Rob Hubbard is a freelance Twin Cities arts writer. Reach him at [email protected]

‘Airness’

  • When: Through June 5
  • Where: Park Square Theatre, 20 W. Seventh Place, St. Paul
  • Tickets: $40-$16, available at 651-291-7005 or parksquaretheatre.org
  • Capsule: Outstanding writing and acting make a show about pretending disarmingly real.
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Ukraine: More than 260 fighters evacuated from Mariupol mill

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Ukraine: More than 260 fighters evacuated from Mariupol mill

By OLEKSANDR STASHEVSKYI and CIARAN McQUILLAN

KYIV, Ukraine (AP) — A Ukrainian military official said more than 260 fighters, including some who are badly wounded, were evacuated Monday from a steel plant in the city of Mariupol and taken to areas under Russia’s control.

Deputy Defense Minister Anna Malyar said 53 seriously wounded fighters were taken to a hospital in Novoazovsk. An additional 211 fighters were evacuated to Olenivka through a humanitarian corridor. An exchange would be worked out for their return home, she said.

Malyar said missions are underway to rescue the remaining fighters inside the plant, the last stronghold of resistance in the ruined southern port city of Mariupol.

“Thanks to the defenders of Mariupol, Ukraine gained critically important time,” she said. “And they fulfilled all their tasks. But it is impossible to unblock Azovstal by military means.”

Earlier Monday, the Russian Defense Ministry announced an agreement for the wounded to leave the steelworks for treatment in a town held by pro-Moscow separatists.

After nightfall Monday, several buses pulled away from the steel mill accompanied by Russian military vehicles.

THIS IS A BREAKING NEWS UPDATE. AP’s earlier story follows below.

KYIV, Ukraine (AP) — Moscow suffered another diplomatic setback Monday in its war with Ukraine as Sweden joined Finland in deciding to seek NATO membership, while Ukraine’s president congratulated soldiers who reportedly pushed Russian forces back near the border.

Russian forces pounded targets in the industrial heartland of eastern Ukraine known as the Donbas, and the death toll, already many thousands, kept climbing with the war set to enter its 12th week on Wednesday.

The eastern city of Sievierdonetsk came under heavy shelling that killed at least 10 people, said Serhiy Haidai, the governor of the Luhansk region. In the Donetsk region, Gov. Pavlo Kyrylenko said on Facebook that nine civilians were killed in shelling.

But Ukrainian troops also advanced as Russian forces pulled back from around the northeastern city of Kharkiv in recent days. Ukrainian President Volodymyr Zelenskyy thanked the soldiers who reportedly pushed all the way to the Russian border in the Kharkiv region in a symbolic gain.

Video showed Ukrainian soldiers carrying a post that resembled a Ukrainian blue-and-yellow-striped border marker. Then they placed it on the ground while a dozen of the soldiers posed next to it, including one with belts of bullets draped over a shoulder.

“I’m very grateful to you, on behalf of all Ukrainians, on my behalf and on behalf of my family,” Zelenskyy said in a video message. “I’m very grateful to all the fighters like you.”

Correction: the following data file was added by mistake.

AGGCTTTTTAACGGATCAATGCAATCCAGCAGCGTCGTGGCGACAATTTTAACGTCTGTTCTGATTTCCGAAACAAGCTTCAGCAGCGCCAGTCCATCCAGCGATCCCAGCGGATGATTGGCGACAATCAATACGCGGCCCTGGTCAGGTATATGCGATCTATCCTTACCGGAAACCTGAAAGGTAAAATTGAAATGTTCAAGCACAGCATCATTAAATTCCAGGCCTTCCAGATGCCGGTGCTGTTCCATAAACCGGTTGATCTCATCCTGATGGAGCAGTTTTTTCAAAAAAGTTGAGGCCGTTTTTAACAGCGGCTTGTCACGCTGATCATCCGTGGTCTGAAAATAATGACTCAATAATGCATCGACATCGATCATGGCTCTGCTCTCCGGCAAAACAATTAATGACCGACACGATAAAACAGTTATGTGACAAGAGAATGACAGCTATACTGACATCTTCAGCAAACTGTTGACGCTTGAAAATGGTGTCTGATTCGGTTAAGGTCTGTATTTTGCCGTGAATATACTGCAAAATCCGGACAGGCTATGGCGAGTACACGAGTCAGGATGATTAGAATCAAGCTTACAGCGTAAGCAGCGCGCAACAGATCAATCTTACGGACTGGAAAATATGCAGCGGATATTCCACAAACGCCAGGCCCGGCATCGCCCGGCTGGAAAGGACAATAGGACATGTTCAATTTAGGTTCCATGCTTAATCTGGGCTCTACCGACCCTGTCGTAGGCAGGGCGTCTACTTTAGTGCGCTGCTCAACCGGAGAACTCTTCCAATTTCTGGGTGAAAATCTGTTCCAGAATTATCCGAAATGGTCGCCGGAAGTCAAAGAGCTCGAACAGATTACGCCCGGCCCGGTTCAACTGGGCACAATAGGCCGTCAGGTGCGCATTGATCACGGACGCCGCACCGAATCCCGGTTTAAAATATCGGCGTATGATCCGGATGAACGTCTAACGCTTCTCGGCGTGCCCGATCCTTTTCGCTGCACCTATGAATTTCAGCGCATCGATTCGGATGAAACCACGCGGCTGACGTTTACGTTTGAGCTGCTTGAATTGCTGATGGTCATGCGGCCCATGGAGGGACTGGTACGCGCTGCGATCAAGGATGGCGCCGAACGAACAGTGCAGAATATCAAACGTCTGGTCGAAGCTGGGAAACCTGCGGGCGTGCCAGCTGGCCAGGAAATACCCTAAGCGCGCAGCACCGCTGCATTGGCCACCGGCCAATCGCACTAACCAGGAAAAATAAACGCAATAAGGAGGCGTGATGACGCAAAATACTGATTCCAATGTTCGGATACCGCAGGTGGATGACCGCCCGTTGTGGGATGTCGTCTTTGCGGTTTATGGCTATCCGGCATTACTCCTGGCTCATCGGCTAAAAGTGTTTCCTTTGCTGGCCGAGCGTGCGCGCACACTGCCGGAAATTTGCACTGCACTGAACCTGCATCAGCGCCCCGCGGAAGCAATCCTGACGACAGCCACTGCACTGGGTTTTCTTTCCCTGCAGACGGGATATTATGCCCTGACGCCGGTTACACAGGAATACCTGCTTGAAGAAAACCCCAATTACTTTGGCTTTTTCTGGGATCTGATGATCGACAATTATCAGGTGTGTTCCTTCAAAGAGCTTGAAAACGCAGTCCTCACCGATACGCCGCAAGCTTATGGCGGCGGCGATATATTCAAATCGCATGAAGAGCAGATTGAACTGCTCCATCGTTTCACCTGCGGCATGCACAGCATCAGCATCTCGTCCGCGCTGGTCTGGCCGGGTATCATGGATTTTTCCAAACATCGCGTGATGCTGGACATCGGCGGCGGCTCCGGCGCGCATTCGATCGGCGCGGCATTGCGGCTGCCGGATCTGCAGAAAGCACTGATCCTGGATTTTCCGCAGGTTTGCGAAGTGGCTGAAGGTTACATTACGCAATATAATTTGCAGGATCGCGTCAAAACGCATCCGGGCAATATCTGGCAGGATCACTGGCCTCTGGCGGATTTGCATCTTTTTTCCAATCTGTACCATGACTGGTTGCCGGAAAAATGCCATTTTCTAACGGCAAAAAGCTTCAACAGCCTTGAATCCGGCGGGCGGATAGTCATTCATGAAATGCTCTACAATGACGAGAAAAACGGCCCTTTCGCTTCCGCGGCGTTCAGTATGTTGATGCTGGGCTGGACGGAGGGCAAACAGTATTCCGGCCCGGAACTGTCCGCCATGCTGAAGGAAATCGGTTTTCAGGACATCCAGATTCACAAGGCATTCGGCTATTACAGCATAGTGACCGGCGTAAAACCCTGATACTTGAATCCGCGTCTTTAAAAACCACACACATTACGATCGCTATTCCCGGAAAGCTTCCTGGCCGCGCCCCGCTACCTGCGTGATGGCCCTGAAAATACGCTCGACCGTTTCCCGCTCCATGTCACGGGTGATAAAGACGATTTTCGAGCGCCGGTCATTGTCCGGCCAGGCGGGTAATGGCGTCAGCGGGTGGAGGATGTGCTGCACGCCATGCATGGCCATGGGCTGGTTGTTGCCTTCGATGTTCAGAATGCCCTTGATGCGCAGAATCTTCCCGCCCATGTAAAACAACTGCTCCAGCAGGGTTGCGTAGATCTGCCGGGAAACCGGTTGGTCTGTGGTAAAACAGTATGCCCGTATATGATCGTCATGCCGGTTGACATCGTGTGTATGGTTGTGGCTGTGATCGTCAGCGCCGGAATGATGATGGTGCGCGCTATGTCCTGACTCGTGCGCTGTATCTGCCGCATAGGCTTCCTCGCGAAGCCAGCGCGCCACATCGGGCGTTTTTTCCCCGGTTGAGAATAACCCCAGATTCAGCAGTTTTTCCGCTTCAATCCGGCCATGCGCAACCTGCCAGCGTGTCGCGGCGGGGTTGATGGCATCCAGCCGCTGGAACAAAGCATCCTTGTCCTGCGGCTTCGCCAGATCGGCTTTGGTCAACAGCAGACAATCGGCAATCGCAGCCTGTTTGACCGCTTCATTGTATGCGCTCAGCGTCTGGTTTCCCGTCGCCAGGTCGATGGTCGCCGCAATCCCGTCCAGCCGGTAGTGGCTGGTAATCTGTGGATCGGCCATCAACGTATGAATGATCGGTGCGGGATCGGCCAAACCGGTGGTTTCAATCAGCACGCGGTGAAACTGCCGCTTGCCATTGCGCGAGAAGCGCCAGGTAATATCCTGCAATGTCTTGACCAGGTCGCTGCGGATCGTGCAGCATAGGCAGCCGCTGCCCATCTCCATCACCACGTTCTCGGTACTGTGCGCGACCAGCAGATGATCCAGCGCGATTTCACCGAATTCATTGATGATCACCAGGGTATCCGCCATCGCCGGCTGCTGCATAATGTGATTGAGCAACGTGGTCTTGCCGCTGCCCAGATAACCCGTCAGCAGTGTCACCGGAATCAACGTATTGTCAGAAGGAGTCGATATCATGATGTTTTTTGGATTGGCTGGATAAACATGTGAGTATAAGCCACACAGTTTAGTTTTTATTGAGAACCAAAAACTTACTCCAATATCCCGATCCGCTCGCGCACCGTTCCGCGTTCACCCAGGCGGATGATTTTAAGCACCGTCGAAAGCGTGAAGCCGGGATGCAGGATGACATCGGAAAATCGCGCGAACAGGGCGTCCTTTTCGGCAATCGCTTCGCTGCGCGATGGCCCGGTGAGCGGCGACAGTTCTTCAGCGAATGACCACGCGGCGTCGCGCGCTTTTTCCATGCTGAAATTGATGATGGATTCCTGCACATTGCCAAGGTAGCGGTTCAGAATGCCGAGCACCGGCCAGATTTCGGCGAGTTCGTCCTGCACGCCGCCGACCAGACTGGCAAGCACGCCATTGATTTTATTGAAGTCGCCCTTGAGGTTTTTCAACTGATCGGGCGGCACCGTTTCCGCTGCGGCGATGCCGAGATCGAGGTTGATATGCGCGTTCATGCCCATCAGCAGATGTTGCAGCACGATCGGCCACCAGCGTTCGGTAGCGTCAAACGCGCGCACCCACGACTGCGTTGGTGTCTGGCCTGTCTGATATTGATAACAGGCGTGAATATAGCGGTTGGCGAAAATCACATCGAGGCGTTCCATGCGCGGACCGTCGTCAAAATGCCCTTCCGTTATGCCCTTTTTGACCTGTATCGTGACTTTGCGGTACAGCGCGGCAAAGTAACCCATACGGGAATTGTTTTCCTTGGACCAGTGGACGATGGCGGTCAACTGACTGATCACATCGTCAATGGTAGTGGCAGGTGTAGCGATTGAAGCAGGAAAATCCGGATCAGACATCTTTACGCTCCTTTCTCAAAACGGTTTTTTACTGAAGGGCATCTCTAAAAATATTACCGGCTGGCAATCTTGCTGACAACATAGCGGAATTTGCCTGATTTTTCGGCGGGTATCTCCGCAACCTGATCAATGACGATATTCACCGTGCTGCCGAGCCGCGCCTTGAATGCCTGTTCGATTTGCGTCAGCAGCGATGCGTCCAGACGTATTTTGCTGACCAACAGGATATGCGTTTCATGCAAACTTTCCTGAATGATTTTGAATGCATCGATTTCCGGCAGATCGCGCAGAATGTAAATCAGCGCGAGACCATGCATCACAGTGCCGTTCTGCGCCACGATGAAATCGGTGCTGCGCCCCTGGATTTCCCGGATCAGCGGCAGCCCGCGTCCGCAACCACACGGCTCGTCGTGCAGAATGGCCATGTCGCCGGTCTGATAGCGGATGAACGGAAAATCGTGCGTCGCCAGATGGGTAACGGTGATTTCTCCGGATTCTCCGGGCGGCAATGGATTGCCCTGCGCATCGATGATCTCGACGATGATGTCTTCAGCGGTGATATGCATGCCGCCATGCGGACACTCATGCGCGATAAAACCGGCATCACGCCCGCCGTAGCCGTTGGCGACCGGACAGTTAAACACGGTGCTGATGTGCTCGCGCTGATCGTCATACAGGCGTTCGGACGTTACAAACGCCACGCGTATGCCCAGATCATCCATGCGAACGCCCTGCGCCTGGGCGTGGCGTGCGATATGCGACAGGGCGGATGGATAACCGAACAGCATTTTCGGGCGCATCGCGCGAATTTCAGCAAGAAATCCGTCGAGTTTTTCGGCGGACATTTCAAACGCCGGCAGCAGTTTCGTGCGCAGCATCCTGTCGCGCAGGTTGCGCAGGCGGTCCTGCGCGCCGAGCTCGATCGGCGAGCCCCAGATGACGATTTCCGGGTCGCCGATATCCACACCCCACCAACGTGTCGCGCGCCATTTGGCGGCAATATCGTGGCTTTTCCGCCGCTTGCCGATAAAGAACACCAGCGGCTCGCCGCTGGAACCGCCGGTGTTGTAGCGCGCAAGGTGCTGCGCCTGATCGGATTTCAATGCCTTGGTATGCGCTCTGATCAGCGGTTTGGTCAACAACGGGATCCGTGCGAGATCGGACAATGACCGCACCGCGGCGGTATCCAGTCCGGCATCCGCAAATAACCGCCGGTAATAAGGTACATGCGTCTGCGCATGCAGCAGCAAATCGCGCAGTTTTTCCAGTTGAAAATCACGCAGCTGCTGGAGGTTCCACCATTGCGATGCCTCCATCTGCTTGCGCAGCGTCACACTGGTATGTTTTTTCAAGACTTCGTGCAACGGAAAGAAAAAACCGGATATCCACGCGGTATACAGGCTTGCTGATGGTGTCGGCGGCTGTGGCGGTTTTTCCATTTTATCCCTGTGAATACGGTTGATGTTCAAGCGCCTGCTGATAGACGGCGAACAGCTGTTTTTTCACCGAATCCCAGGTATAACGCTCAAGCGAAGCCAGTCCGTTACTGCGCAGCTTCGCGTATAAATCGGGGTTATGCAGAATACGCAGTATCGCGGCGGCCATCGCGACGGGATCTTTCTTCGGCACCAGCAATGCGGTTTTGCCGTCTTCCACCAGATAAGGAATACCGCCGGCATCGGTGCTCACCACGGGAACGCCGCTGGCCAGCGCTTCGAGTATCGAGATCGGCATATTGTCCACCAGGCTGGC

The Ukrainian border service said the video showing the soldiers was from the border “in the Kharkiv region,” but would not elaborate, citing security reasons. It was not immediately possible to verify the exact location.

Ukrainian border guards said they also stopped a Russian attempt to send sabotage and reconnaissance troops into the Sumy region, some 90 miles (146 kilometers) northwest of Kharkiv.

Russia has been plagued by setbacks in the war, most glaringly in its failure early on to take the capital of Kyiv. Much of the fighting has shifted to the Donbas but also has turned into a slog, with both sides fighting village-by-village.

Howitzers from the U.S. and other countries have helped Kyiv hold off or gain ground against Russia, a senior U.S. defense official said. The official, who spoke on condition of anonymity to discuss the U.S. military assessment, said Ukraine has pushed Russian forces to within a half-mile to 2.5 miles (1 to 4 kilometers) of Russia’s border but could not confirm if it was all the way to the frontier.

The official said Russian long-range strikes also appeared to target a Ukrainian military training center in Yavoriv, near the Polish border. There were no immediate reports of casualties.

A glimmer of hope emerged for wounded Ukrainian troops trapped in the remains of a giant steel plant, the last stronghold of resistance in the shattered port city of Mariupol. The Russian Defense Ministry announced an agreement for the wounded to leave the steelworks for treatment in a town held by pro-Moscow separatists.

There was no immediate confirmation from the Ukrainian side, and there was no word on whether the wounded would be considered prisoners of war.

After nightfall Monday, several buses pulled away from the steel mill accompanied by Russian military vehicles, but it wasn’t clear who was on the buses.

The international response to the Russian invasion picked up pace.

Sweden’s decision to seek NATO membership followed a similar decision by neighboring Finland in a historic shift for the counties, which were nonaligned for generations.

Swedish Prime Minister Magdalena Andersson said her country would be in a “vulnerable position” during the application period and urged her fellow citizens to brace themselves.